Is this really a Binomial distribution?-I believe the formula is not accurate

Regarding the article

I have some doubts about the formula in here

-First of all, the formula presented is missing a parameter say “M” to represent the number of groups ( committees we have), where the probability P of myopic represents having say “X” malicious such that
So there must be something wrong in this formula

-True at the end the shuffling algorithm chooses one at random, this could mean to divide the resulting probability by 1/M, but not to execlude M at all; I don’t think things are that simple.

-Bernoulli trials ( which the binomial distribution is based on) only have two outcomes ( like throwing a coin), but we here have more than 2 groups; it looks like the number of slots was mixed up with the number of groups or maybe the simple example above it.
-It could be more viewed like throwing a dice only with M outcomes (I mean throwing a dice is a special case or example with M=6)
»»»I think there maybe(probably) a known formula or distribution for such probability that I can’t recall now
-Another way of viewing it is like u have an NM bits number where u know have exactly X=PN*M 1s (or 0s), we want to know the probability that when partitioning the number to groups of N contiguous bits, at least N/2 of the X 1s will be in one of those groups.

Till we are able to derive a general formula ( or someone remind us of known one from the literature), please follow this simple examples with me to realize the error in the equation when we have more than 2 groups; ie. M≥3
-Let M=3, N=5 (15 attestor divided into 3 groups of 5 each)
-say X=4 ( we have 4 malicious/myopic persons) where 0.25≤(P=4/15)≤0.33
The 4 malicious (consider them persons, ie identity matters let’s call them A,B,C,D)
Have 3⁴=81 ways to be distributed over the 3 groups (each has 3 choices to one of the groups, and in general these choices are indep as long as N≥X)

-Possible outcomes are:

4,0,0 ==⟩ can happen in 3 ways
(which of the 3 groups they will be in)

3,1,0 ==⟩ can happen in 432=24 ways:
Pick each of the 4 be the single one and choose its group in 3 different ways, the remaining have 2 choices of the 2 remaining groups; in detail
Then repeat for
Till now prob =(3+24)/81=27/81=1/3
That’s larger than initial probability (if we re-divide by3 for the shuffler selection we get 1/9 still not the same as the presented formula).
We can check the rest of options (less than 50% of N) to be sure the enumeration of all cases add up to 81 so we are not wrong.
-2,2,0 ==⟩3*6=18
-Divide them into 2 groups in 3 ways?
that’s it
-now arrange the 3 partitions (these two& zero)in the 3 groups in 3!=6 ways

2,1,1==⟩ 66 =36
1st two& their group in 12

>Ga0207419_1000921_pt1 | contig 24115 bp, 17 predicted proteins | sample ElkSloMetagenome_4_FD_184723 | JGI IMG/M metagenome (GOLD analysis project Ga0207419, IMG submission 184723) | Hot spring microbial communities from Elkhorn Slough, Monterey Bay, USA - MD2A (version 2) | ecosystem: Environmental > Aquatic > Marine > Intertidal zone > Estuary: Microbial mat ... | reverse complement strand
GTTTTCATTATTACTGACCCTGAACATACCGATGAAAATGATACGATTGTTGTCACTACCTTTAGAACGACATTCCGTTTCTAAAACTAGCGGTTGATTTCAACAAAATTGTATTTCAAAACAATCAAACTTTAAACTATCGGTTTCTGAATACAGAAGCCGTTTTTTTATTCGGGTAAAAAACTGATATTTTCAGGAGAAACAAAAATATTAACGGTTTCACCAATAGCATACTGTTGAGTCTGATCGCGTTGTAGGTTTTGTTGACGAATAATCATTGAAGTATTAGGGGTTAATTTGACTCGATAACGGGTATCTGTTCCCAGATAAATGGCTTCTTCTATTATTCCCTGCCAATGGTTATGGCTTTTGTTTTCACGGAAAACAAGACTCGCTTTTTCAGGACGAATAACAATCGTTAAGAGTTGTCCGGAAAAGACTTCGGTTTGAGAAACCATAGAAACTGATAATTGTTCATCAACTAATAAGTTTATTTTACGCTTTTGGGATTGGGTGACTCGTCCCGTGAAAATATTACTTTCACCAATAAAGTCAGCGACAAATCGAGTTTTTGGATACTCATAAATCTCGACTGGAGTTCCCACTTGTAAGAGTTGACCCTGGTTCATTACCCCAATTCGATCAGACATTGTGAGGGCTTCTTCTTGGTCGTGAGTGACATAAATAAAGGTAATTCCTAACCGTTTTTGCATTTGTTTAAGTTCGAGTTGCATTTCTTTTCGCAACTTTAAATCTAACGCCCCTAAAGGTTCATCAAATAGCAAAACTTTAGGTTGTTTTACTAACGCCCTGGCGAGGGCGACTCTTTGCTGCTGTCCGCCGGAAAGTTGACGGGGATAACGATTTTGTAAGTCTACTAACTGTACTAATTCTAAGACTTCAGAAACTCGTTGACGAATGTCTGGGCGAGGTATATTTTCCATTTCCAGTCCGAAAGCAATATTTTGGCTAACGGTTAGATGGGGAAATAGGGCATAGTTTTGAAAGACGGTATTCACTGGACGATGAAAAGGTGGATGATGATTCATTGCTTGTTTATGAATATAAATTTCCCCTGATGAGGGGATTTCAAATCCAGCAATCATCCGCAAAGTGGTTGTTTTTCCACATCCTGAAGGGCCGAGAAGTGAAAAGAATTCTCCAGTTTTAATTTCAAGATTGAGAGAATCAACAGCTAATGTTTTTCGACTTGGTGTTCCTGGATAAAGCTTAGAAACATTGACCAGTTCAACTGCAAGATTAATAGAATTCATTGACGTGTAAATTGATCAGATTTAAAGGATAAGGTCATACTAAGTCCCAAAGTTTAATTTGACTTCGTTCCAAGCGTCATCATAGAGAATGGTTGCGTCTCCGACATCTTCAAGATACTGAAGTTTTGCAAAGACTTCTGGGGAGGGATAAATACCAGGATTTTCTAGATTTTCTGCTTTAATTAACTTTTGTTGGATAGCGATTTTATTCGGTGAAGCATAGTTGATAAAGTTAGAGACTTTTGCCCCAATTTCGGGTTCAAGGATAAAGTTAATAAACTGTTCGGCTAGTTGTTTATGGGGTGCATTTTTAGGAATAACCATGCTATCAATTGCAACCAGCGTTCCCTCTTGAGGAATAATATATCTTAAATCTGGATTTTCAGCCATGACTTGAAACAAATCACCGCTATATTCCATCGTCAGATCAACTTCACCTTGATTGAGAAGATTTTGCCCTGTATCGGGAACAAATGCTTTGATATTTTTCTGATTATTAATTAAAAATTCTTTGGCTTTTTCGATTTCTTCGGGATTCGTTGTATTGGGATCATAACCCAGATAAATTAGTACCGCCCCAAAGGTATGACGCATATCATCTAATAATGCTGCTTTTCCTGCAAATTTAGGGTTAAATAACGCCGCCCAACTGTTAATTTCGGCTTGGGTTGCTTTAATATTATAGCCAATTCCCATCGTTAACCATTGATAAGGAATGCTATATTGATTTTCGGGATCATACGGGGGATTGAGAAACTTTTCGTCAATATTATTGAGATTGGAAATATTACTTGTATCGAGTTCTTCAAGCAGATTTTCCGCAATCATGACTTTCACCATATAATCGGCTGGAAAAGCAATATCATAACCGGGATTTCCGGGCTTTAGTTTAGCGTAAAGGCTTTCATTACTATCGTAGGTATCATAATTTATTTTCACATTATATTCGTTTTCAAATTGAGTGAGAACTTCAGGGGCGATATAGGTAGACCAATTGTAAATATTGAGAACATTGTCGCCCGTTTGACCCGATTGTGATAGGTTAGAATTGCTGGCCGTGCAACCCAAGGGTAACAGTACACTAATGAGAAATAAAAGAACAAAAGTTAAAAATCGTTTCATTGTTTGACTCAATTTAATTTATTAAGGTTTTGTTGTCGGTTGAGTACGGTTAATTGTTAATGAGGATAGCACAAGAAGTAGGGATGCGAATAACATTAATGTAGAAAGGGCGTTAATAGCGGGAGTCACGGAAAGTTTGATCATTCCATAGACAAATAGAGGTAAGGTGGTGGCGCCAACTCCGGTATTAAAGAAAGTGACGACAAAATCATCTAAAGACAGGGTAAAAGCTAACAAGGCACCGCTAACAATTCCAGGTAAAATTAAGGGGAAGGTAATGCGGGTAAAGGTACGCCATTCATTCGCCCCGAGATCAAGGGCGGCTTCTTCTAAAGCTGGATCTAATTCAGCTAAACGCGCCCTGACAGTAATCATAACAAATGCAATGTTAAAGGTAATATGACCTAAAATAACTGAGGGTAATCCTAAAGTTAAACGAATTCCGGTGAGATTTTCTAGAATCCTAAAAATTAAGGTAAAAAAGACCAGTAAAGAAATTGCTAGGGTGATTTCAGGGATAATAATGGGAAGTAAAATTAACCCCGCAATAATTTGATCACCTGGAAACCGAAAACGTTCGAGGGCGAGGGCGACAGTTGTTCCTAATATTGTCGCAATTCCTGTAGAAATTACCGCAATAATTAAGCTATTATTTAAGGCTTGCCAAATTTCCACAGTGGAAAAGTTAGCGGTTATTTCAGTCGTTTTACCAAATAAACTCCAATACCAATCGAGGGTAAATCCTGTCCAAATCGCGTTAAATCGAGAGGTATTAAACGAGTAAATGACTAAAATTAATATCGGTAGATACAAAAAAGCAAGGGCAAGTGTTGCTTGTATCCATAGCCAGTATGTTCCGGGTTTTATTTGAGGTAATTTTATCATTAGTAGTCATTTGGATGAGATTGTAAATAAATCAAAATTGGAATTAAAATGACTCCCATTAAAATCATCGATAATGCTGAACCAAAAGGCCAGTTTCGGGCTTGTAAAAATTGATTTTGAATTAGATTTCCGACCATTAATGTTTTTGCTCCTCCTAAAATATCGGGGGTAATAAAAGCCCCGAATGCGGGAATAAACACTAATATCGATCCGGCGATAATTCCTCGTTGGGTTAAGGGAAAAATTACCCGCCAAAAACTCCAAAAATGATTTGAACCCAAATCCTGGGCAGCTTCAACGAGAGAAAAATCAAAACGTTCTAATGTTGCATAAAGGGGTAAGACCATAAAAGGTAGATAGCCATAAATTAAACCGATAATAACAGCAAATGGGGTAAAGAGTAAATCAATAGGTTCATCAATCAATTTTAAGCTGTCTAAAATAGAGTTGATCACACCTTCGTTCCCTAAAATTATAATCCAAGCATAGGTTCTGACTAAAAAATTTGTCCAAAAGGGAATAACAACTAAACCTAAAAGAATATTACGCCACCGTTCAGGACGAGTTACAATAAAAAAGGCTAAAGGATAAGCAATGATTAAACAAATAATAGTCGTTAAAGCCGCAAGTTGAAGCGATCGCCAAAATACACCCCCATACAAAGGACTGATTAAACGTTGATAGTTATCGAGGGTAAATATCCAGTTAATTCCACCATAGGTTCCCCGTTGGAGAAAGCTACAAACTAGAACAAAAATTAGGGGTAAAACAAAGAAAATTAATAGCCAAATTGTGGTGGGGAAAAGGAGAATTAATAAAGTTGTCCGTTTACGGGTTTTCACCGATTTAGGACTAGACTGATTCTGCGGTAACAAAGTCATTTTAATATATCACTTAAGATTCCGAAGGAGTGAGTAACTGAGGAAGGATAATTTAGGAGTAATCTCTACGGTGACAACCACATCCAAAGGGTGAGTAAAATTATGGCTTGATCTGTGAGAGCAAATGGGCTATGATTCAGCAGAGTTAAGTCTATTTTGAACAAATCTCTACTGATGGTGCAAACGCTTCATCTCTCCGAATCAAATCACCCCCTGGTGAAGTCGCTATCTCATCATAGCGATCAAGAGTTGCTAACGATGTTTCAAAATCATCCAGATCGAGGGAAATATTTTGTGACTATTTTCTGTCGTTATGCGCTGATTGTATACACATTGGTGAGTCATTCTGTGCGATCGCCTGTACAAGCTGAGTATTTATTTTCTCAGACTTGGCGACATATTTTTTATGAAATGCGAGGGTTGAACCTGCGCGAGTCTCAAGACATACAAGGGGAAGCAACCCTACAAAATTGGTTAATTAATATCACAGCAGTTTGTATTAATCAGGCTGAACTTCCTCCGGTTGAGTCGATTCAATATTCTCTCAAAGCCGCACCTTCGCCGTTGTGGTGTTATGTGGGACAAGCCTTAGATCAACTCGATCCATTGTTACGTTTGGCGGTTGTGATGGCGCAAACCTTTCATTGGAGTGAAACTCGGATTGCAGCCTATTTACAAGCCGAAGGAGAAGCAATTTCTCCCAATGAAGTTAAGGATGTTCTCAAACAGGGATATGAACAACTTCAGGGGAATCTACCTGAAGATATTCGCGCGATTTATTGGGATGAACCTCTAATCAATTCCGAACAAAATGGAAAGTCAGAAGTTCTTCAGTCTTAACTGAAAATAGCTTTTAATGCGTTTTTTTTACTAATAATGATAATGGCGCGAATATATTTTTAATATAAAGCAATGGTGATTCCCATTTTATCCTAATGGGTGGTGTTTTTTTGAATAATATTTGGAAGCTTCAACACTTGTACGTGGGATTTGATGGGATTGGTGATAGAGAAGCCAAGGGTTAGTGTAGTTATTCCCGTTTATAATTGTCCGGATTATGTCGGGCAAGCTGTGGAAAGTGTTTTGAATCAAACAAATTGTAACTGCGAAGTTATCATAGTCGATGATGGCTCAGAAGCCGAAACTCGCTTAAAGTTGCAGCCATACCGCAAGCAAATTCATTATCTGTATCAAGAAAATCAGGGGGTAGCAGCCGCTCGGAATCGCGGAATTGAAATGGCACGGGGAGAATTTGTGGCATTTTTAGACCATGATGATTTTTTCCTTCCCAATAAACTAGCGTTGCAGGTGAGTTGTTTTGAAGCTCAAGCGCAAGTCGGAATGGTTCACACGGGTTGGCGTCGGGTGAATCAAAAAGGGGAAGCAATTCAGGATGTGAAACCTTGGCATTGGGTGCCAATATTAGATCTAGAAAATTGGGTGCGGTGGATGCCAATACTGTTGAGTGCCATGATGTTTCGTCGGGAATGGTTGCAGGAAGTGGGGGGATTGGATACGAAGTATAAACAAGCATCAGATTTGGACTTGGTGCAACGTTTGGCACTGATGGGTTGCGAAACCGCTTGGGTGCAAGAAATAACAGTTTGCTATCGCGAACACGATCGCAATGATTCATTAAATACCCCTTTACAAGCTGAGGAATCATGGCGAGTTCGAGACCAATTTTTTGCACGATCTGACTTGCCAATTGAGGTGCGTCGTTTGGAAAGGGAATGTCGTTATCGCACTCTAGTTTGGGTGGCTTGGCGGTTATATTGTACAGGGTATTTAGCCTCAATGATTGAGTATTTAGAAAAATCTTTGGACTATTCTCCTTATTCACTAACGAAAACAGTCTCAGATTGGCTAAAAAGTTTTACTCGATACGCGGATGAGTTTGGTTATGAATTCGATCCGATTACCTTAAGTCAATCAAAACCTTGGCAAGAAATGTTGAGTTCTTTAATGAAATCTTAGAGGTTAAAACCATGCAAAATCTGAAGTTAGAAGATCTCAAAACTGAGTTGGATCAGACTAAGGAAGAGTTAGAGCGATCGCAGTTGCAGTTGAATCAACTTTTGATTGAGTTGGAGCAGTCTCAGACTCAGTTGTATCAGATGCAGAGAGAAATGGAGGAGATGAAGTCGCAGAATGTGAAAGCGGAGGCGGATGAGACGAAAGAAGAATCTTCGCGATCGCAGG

The arrangement in the groups in 3!=6 ways
=81 ✓

If u find this example hard to follow check the case when X=3 (P=3/15=0.2)
A(1,2,3),B(1,2,3),C(1,2,3) 27 ways
3,0,0 ⟩ 3 ways
check the rest:
2,1,0 ⟩ 332=18ways

total=3+6+18=27 ✓

If u get it now, check the case where P=1/3, ie X=5 like N, we have the possibilities:
5,0,0 ==⟩ could happen in 3 ways
4,1,0 ==⟩ 30
5 ways to choose the single one* 3!=6 to arrange
3,2,0 ==⟩60
54/2=10 to choose 3 out of 5, then * 3!=6 to arrange
3,1,1 ==⟩60
4/2=10 to choose 3 out of 5, then * 3!=6 to arrange
2,2,1 ==⟩90
5 to choose the single one, * selecting 2of4 43/2=6, /2 divided by 2 for the order of the 2 elements partitions doesn’t count, 3!=6; ie 566/2=90

Total no of ways =3⁵=243
Prob(≥50%)= (3+30+60+60)/243 =153/243 =51/81 … ≥ 0.5

If we divide by 3 again for the o/p of the shuffling is only 1 committee

Now let’s get back to the formula in the article & substitute with N=5 for both values of P to see the difference in the results:

When X=3, p=0.2
the summation has only one term
Prob=(0.2)³ (0.8)²10
64/10⁴= 0.0512
»»»» Does NOT equal 1/9
If we tried to divide by 1/3 (maybe this is his point)
still NOT the same
When X=4, P=4/15, 1-P=11/15
The summation has 2 terms 4,1 and 3,2
Prob= (4/15)⁴
(11/15)5 + (4/15)³(11/15)²*(54/2)
»»»» Does NOT equal 1/3
If we tried to divide by 1/3 (maybe this is his point)
still NOT the same

When X=5, P=1/3, 1-P=2/3
The summation has 3 terms 5,0 & 4,1 & 3,2
Prob= (1/3)⁵ + (1/3)⁴
(2/3)5 + (1/3)³(2/3)²*(54/2)
=(1/3)⁵ [1+ 25 + 4
Only in this case when X=N, the probability is the same as after selecting a group at random, but this is a special case; and yet the probability is not very small though

I know I didn’t derive a fixed formula or recall an existing one from the literature yet, but at least this to point out the written one is not accurate?